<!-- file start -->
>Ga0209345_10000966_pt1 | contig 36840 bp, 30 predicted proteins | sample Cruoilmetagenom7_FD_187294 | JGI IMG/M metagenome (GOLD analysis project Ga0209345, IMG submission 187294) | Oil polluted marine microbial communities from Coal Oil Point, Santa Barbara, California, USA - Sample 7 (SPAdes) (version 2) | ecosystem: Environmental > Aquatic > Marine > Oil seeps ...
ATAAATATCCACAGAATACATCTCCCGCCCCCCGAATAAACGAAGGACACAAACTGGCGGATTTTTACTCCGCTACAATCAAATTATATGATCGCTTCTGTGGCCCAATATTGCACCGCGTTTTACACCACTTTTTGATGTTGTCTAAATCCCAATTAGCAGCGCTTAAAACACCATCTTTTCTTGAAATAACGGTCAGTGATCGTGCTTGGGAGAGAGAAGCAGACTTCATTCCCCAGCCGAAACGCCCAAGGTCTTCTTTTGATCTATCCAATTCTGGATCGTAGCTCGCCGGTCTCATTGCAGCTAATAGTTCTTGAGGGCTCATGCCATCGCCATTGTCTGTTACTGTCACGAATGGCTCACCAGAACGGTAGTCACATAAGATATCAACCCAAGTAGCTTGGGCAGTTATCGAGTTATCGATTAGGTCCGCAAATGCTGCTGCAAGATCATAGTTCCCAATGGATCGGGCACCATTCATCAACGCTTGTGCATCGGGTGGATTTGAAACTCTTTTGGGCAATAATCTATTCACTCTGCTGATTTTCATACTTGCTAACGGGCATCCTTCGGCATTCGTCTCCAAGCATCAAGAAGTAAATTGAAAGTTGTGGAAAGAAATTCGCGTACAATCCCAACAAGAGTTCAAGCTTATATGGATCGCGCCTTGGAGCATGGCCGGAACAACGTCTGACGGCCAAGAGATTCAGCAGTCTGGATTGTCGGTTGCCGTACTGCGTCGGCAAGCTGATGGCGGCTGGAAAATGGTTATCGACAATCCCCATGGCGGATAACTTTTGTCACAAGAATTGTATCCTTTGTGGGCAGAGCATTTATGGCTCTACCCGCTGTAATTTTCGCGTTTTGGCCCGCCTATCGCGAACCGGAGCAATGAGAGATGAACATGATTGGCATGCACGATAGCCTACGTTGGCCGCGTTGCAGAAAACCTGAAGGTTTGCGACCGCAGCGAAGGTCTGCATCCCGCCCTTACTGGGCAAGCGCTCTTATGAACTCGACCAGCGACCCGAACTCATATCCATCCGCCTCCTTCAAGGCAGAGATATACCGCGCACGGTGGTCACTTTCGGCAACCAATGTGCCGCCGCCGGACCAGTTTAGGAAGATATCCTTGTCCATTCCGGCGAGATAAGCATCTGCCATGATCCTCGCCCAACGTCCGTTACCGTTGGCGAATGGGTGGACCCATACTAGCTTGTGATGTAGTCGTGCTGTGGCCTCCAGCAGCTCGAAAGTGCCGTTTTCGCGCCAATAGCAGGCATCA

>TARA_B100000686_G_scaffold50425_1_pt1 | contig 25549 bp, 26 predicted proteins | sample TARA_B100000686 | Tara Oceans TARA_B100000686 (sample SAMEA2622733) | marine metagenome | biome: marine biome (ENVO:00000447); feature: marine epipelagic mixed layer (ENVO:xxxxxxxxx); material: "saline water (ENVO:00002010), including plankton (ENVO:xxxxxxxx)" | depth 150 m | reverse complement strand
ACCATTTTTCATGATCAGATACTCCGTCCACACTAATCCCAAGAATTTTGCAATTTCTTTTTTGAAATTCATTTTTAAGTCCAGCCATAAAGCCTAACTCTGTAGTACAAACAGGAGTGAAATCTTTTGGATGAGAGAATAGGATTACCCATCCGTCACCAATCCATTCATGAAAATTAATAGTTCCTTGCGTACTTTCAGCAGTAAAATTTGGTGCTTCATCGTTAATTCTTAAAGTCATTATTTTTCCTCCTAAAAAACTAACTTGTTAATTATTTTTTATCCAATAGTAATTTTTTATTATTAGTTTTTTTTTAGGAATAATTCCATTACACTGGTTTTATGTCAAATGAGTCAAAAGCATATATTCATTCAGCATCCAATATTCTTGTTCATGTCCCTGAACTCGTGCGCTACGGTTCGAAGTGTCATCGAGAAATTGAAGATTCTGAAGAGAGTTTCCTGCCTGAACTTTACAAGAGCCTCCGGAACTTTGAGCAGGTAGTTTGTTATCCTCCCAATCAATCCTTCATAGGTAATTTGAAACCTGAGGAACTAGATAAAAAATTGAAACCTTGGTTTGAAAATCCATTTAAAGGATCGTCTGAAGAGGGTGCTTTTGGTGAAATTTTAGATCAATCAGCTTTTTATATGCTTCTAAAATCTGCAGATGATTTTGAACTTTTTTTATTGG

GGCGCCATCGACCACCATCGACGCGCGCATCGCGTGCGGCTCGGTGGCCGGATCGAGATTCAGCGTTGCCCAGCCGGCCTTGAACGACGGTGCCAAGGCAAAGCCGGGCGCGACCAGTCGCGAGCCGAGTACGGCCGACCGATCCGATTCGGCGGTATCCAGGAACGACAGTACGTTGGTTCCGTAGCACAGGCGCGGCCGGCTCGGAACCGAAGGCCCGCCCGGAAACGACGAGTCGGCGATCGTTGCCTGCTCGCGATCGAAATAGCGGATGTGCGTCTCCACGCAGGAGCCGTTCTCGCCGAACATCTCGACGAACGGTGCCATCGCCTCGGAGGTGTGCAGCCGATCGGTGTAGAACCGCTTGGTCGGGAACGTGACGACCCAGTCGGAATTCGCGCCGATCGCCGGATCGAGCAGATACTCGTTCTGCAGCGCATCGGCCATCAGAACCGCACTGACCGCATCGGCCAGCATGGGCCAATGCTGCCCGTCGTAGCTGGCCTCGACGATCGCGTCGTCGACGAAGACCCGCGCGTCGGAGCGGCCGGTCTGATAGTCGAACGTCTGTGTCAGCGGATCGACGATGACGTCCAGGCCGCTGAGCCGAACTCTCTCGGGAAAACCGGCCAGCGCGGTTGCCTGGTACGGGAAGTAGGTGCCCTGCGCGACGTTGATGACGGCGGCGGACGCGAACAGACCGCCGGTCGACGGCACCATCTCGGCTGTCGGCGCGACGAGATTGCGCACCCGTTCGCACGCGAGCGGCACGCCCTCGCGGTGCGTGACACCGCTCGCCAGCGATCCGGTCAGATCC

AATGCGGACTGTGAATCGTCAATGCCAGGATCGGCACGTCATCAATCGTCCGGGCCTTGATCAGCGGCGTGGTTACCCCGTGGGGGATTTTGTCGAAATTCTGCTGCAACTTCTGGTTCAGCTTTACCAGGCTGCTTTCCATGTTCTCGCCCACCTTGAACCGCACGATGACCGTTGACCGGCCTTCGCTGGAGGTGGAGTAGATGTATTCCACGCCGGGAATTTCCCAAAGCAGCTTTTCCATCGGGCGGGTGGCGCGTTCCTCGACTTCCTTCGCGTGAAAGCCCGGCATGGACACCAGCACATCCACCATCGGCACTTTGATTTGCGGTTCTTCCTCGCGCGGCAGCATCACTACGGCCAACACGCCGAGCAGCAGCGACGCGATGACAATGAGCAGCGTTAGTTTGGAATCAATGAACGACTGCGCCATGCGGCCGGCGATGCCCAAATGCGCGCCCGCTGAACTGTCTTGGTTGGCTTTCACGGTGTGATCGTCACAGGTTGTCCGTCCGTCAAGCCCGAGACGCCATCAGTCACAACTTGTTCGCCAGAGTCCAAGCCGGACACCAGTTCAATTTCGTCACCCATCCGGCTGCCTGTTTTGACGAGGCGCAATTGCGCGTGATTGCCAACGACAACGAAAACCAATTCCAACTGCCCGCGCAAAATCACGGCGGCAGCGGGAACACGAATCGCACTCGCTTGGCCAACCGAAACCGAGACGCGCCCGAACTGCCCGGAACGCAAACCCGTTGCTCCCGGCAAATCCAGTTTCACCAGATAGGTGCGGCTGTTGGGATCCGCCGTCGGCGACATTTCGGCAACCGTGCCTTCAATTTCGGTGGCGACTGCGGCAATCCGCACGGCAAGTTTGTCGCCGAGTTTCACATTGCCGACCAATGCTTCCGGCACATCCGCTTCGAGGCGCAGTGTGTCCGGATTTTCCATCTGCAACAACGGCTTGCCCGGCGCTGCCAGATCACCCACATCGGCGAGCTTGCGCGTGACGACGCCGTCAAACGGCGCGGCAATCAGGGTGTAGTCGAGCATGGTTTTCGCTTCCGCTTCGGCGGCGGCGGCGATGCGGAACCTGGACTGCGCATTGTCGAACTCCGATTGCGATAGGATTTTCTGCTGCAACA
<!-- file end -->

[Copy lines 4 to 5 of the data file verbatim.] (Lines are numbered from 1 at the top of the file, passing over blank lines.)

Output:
ACCATTTTTCATGATCAGATACTCCGTCCACACTAATCCCAAGAATTTTGCAATTTCTTTTTTGAAATTCATTTTTAAGTCCAGCCATAAAGCCTAACTCTGTAGTACAAACAGGAGTGAAATCTTTTGGATGAGAGAATAGGATTACCCATCCGTCACCAATCCATTCATGAAAATTAATAGTTCCTTGCGTACTTTCAGCAGTAAAATTTGGTGCTTCATCGTTAATTCTTAAAGTCATTATTTTTCCTCCTAAAAAACTAACTTGTTAATTATTTTTTATCCAATAGTAATTTTTTATTATTAGTTTTTTTTTAGGAATAATTCCATTACACTGGTTTTATGTCAAATGAGTCAAAAGCATATATTCATTCAGCATCCAATATTCTTGTTCATGTCCCTGAACTCGTGCGCTACGGTTCGAAGTGTCATCGAGAAATTGAAGATTCTGAAGAGAGTTTCCTGCCTGAACTTTACAAGAGCCTCCGGAACTTTGAGCAGGTAGTTTGTTATCCTCCCAATCAATCCTTCATAGGTAATTTGAAACCTGAGGAACTAGATAAAAAATTGAAACCTTGGTTTGAAAATCCATTTAAAGGATCGTCTGAAGAGGGTGCTTTTGGTGAAATTTTAGATCAATCAGCTTTTTATATGCTTCTAAAATCTGCAGATGATTTTGAACTTTTTTTATTGG

GGCGCCATCGACCACCATCGACGCGCGCATCGCGTGCGGCTCGGTGGCCGGATCGAGATTCAGCGTTGCCCAGCCGGCCTTGAACGACGGTGCCAAGGCAAAGCCGGGCGCGACCAGTCGCGAGCCGAGTACGGCCGACCGATCCGATTCGGCGGTATCCAGGAACGACAGTACGTTGGTTCCGTAGCACAGGCGCGGCCGGCTCGGAACCGAAGGCCCGCCCGGAAACGACGAGTCGGCGATCGTTGCCTGCTCGCGATCGAAATAGCGGATGTGCGTCTCCACGCAGGAGCCGTTCTCGCCGAACATCTCGACGAACGGTGCCATCGCCTCGGAGGTGTGCAGCCGATCGGTGTAGAACCGCTTGGTCGGGAACGTGACGACCCAGTCGGAATTCGCGCCGATCGCCGGATCGAGCAGATACTCGTTCTGCAGCGCATCGGCCATCAGAACCGCACTGACCGCATCGGCCAGCATGGGCCAATGCTGCCCGTCGTAGCTGGCCTCGACGATCGCGTCGTCGACGAAGACCCGCGCGTCGGAGCGGCCGGTCTGATAGTCGAACGTCTGTGTCAGCGGATCGACGATGACGTCCAGGCCGCTGAGCCGAACTCTCTCGGGAAAACCGGCCAGCGCGGTTGCCTGGTACGGGAAGTAGGTGCCCTGCGCGACGTTGATGACGGCGGCGGACGCGAACAGACCGCCGGTCGACGGCACCATCTCGGCTGTCGGCGCGACGAGATTGCGCACCCGTTCGCACGCGAGCGGCACGCCCTCGCGGTGCGTGACACCGCTCGCCAGCGATCCGGTCAGATCC